Review Summary: drugs have never been better.
It’s always unfortunate when bands with enormous potential never manage to capitalise on their talent, leaving realised fans holding on dearly to whatever little material they can find. Alison’s Halo is one such band– forming in ’92, they fit right into the shoegaze/dream pop sensation that swept across the UK and US in the early to mid 90s. Though there are distinct differences between the styles of the European and American shoegaze counterparts, these differences are generally subtle and not always easily discernible. Thus, it came as a bit of a shock to me after some time of listening to this record that Alison’s Halo was actually an Arizonan group, and not British as I had originally suspected. The airy female vocals and sweeping melodies have Slowdive
written all over, and the simple quality of the songs didn’t really reflect what I already knew of American shoegaze. Nonetheless, they are
an American group, and despite never having really achieved much in terms of musical output, this compilation contains some of the best pop infused shoegaze songs a dreamer could ever dream.
is a compilation of songs the band had recorded from their formation up until 1996. Seeing as it’s just a collection of material from a four year period, it’s hard to really comment on any stylistic or thematic continuity that the album may have, but there certainly is a tangible flow to it – there is no alternating production quality as some compilations unfortunately have, and the way in which the songs are ordered (whether it was on purpose or not I cannot say) makes the entire thing all the more inviting. The compilation opens with not only the best song, but the best three songs – not only are they amazing pop songs, they’re also the most accessible on the record and best at displaying exactly what Alison’s Halo is all about. These then create a sort of path into the later, somewhat longer songs such as ‘Slowbleed’ and ‘Torn’, which are equally as good but require a little more dedication.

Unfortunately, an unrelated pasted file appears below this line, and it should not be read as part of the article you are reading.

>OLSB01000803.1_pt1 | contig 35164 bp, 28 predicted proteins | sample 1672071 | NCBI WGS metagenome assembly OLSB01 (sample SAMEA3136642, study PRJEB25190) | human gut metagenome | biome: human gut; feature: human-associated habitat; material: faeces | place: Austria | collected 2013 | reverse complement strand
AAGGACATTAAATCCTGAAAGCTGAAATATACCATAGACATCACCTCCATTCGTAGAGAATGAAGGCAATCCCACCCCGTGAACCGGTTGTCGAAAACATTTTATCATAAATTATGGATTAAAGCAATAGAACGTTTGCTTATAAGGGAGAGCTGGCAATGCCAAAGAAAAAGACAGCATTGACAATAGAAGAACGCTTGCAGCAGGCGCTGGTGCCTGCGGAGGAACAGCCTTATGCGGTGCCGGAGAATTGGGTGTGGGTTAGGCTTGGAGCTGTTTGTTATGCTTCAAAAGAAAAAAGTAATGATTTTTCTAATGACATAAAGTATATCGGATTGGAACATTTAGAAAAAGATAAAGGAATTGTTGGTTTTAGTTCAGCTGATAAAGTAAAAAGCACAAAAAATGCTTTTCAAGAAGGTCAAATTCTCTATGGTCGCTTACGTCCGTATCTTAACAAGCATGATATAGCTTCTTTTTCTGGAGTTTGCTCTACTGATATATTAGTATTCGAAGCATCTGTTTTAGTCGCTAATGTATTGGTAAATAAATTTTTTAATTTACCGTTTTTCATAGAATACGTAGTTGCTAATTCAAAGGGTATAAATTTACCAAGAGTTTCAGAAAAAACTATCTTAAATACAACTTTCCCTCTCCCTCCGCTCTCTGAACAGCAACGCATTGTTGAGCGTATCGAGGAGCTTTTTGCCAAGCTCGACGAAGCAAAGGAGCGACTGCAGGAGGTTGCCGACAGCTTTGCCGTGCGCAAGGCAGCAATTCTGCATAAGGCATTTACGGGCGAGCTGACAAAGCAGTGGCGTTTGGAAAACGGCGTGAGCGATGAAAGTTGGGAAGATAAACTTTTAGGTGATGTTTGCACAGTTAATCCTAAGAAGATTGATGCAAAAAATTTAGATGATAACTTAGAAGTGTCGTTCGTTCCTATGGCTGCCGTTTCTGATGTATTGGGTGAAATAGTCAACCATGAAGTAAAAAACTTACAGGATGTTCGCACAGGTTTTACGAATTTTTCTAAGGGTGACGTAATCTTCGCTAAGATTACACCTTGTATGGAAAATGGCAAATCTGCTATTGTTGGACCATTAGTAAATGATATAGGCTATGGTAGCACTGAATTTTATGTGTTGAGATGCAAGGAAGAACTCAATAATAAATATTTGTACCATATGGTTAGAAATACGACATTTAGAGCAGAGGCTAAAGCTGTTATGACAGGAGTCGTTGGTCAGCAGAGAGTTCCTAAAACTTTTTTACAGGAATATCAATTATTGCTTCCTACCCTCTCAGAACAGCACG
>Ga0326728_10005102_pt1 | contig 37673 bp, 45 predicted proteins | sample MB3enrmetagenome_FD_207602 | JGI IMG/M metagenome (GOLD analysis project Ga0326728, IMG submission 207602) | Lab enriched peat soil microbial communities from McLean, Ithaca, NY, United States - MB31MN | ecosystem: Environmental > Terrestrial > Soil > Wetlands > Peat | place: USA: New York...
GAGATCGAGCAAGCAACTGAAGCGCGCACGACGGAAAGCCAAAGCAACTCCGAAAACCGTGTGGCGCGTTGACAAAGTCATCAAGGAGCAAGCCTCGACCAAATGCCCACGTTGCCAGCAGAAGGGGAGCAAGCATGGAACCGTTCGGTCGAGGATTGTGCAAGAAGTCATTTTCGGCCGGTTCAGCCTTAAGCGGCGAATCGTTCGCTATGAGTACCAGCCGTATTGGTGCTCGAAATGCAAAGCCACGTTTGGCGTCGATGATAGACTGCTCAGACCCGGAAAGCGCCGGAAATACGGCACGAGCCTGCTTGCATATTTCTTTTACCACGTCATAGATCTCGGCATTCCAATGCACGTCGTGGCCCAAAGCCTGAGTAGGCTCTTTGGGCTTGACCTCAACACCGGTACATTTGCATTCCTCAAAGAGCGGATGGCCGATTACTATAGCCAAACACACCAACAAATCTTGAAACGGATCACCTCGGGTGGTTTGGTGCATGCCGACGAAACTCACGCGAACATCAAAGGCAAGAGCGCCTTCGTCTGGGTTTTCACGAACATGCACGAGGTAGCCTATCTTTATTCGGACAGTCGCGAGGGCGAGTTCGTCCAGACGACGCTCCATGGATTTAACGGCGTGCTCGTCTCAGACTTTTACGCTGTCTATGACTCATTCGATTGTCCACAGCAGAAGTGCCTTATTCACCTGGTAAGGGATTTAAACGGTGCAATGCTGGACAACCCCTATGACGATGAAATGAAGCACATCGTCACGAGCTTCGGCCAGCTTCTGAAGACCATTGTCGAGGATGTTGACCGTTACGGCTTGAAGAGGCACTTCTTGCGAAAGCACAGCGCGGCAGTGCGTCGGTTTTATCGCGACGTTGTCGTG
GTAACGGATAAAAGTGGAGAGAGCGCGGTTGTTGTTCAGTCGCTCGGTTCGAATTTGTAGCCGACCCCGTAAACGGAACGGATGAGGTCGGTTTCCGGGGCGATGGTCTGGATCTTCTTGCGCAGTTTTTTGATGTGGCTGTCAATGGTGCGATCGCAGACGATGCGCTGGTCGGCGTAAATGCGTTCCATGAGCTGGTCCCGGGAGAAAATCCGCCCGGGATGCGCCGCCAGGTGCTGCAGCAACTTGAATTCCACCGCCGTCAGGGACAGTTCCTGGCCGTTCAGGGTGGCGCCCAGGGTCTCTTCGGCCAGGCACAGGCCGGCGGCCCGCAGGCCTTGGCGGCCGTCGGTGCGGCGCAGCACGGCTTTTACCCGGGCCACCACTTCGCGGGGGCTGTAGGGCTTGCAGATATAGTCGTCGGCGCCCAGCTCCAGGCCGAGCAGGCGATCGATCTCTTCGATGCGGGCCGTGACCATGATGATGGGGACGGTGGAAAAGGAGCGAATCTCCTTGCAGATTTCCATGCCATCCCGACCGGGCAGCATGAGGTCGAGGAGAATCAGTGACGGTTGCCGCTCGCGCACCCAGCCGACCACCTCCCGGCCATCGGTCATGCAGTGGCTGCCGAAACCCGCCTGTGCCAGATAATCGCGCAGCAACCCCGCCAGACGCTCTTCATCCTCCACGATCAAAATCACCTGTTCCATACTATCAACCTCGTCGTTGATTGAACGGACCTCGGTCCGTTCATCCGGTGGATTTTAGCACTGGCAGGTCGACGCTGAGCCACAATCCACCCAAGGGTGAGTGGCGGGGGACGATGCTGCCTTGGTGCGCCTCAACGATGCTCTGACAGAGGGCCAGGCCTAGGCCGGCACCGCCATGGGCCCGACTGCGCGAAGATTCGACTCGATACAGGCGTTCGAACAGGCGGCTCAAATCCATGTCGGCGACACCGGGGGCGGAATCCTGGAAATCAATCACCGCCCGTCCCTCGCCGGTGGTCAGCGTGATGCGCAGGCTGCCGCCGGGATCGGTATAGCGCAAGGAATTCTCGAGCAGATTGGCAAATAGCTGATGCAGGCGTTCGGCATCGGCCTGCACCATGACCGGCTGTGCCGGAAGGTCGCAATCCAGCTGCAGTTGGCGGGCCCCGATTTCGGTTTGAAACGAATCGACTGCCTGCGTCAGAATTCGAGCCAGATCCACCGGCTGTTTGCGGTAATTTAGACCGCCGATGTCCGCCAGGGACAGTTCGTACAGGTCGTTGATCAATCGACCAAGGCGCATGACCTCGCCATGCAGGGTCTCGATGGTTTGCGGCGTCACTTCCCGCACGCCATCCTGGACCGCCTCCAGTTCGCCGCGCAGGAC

If any comparisons are to be made, Slowdive and their renown Souvlaki
record comes to mind, with sprinklings of other prominent UK shoegaze groups such as Lush
. The usual angelic vocals and melancholic vibes that characterise these bands is very prominent in Alison’s Halo’s sound, but it is executed here with a sense of charm which sets it apart and gives it a somewhat more refined personality. The drone influenced paranoia of US shoegaze as can be heard in groups like Bethany’s Curve
is noticeably absent, allowing it to be better compared to the earlier British groups. Unfortunately for us, Eyedazzler
is basically the only coherent record one can hear from the group. Since its release in 1997, only a very unfavourably reviewed EP was released and another EP of older material. Perhaps the obscurity of the band adds to its appeal, but the strength of this album alone makes it a very worthwhile shoegaze record.